Two months after “clock boy” Ahmed Mohamed made international headlines, new details of his controversial arrest emerged Monday in a letter his attorney has sent to school and city officials in Irving, Texas.
As many as seven adults teamed up to interrogate the 14-year-old boy after a teacher mistook his homemade clock for a bomb and pressured him to sign a confession, according to the “letter of demand” from his lawyer warning of plans to file a $15 million suit.
Ahmed’s September arrest, deemed an overreaction by many observers, drew waves of sympathy and extensive news coverage; President Obama invited him to join several other science-inclined students at the White House’s “Astronomy Night” last month.
But his family, which shortly thereafter took up a benefactor’s offer to relocate to Qatar, argued in the letter that the boy’s reputation has been “permanently scarred.” They are seeking not only financial reparations but written apologies from the city’s mayor and police chief.
“Everyone in the country and around the world believes this has been a wonderful experience for Ahmed’s family, and in some ways, it has been,” said Anthony Bond, a family friend. “But now they are settled in Qatar, they have realized they are tremendously traumatized.”
The letters elaborate on the timeline of the arrest, which set the Internet into a frenzy and changed a 14-year-old boy’s life forever.
The letter of demand alleges that officials at Ahmed’s school never really thought that his homemade clock, assembled from “spare parts and scrap pieces he had around the house,” was a bomb. Attorneys claim that Ahmed showed it to another teacher earlier in the day without consequence. But in his English class, a teacher told him it “looked like” a bomb.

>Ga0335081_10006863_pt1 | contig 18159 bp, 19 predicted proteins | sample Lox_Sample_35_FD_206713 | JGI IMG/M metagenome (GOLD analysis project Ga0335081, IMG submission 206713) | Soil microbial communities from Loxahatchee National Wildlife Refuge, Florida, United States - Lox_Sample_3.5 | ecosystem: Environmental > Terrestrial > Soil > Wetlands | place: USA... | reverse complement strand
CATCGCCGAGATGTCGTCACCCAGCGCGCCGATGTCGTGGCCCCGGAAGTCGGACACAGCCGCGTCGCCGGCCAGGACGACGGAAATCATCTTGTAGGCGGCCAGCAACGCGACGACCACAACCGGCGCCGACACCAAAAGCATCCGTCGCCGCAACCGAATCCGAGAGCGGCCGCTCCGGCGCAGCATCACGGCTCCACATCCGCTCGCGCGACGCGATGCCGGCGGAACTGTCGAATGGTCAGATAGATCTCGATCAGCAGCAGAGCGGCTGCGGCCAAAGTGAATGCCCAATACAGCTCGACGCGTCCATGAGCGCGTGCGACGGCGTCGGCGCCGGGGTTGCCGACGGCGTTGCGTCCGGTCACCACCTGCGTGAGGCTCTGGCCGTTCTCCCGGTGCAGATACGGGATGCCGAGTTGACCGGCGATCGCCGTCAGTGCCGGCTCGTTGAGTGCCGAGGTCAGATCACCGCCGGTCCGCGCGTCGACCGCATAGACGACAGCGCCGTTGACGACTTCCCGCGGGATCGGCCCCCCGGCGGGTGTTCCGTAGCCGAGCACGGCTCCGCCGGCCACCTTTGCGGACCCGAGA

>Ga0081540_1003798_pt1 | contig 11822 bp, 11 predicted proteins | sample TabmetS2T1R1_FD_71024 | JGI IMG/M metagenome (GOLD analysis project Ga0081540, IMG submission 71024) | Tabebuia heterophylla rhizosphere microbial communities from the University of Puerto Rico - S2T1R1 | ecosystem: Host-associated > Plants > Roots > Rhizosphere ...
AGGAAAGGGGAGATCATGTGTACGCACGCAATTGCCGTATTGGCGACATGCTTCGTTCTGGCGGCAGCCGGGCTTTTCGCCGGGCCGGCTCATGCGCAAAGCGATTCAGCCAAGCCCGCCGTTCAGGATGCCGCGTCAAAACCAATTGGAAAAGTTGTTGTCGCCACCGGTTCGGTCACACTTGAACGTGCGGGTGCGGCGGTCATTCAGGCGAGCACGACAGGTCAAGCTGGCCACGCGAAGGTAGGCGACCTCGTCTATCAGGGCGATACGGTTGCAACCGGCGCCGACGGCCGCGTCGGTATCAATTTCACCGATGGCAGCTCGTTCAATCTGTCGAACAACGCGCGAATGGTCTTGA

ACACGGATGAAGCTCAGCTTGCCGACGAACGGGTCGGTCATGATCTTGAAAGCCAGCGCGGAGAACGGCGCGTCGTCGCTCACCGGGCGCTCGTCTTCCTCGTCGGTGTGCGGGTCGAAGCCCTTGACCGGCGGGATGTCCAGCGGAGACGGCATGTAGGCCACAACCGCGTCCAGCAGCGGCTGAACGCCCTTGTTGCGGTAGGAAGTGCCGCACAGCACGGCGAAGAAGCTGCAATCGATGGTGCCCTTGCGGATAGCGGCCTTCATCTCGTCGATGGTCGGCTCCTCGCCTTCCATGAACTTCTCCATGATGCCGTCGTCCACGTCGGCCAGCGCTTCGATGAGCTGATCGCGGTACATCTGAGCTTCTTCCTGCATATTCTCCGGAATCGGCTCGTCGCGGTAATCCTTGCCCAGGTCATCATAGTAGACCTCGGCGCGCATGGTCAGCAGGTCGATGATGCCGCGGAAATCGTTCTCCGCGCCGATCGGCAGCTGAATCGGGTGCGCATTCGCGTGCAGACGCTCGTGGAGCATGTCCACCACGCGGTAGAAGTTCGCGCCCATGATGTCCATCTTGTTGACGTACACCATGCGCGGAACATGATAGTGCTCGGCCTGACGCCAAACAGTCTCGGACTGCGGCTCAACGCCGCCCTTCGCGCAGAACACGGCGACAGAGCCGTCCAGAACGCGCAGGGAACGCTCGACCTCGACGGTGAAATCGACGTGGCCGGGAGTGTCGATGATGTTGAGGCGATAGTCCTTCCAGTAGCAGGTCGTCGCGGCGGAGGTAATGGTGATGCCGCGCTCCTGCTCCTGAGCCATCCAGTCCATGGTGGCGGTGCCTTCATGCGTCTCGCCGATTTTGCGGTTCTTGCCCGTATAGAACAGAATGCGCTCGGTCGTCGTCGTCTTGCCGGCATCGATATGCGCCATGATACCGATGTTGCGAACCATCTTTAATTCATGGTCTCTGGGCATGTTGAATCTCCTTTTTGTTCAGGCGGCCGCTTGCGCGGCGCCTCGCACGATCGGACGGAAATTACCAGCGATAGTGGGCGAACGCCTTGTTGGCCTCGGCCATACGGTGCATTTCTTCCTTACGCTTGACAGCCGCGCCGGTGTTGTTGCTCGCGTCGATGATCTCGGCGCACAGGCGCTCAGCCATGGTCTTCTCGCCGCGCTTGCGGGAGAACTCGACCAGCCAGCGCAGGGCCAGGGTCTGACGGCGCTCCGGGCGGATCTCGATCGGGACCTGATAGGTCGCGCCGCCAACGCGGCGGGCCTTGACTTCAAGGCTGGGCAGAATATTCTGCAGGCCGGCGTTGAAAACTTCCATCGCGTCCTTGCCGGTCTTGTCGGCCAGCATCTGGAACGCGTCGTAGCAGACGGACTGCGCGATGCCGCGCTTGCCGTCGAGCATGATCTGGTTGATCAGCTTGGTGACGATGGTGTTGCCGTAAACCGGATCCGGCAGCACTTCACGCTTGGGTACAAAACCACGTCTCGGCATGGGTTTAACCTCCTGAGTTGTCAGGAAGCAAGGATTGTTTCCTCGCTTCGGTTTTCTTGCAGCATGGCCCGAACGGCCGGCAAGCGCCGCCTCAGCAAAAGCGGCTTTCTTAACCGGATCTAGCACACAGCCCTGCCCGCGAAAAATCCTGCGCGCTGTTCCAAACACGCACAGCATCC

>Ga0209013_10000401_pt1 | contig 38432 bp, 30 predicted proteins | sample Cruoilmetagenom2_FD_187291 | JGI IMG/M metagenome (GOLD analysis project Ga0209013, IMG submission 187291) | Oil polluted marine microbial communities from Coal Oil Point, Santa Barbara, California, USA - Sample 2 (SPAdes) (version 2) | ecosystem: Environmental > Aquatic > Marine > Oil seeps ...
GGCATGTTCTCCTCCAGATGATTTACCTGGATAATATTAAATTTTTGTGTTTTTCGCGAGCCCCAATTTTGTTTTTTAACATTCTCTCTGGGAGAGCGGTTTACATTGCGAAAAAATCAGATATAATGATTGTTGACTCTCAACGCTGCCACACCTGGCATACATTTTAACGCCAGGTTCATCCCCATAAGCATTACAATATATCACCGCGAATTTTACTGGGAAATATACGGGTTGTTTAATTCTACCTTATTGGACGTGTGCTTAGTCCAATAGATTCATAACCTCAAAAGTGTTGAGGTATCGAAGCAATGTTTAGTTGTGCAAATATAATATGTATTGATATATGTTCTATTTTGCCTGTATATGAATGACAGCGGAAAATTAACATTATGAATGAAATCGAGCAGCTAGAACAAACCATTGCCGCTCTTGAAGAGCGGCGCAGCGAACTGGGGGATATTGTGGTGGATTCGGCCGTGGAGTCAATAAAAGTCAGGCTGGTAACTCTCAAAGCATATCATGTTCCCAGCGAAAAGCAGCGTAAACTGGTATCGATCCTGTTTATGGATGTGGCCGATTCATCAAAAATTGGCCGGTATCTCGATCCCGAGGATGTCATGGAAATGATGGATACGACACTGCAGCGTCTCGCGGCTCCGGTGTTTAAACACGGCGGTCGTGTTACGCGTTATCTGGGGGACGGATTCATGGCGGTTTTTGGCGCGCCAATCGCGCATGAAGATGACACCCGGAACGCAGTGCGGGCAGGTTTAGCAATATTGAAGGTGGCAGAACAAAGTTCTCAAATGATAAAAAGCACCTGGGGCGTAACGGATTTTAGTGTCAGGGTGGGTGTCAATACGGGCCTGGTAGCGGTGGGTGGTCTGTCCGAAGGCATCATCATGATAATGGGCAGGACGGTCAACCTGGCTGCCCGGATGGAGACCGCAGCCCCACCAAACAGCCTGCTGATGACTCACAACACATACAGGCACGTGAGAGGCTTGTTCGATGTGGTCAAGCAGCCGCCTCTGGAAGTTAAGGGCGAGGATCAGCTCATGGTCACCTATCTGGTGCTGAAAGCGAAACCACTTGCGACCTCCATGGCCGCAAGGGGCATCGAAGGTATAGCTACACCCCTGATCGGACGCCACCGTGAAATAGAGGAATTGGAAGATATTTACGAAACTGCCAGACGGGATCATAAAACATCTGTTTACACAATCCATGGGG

An Irving School District spokeswoman said the district received the letter of demand this morning and that its own lawyers would “respond as appropriate, as with any legal matter,” but otherwise offered no comment.
Attorneys blame the school district and the city for “stoking the flames” and placing blame on Ahmed even after it was decided he would not be criminally charged and his “suspicious-looking item” was not a threat.
The family is demanding an apology from Van Duyne and others involved because they would like to return to Irving, attorney Kelly Hollingsworth said.
“Qatar is nice, but it is not Texas. That is their attitude toward this,” Hollingsworth said. “They are citizens of Irving, Texas, USA, first. Are they devout people devoted to their faith? Absolutely. But they are Texans, too, and they want to come home. What we are seeking is for them to be able to do that with their heads held high.”
“The generosity and support Ahmed has received has been very much appreciated, but what the system has to do is try to find a way to redress him,” Hollingsworth said. “What’s the effect of this young man having his reputation in the global community scarred for the rest of his life?”
Source: Washington Post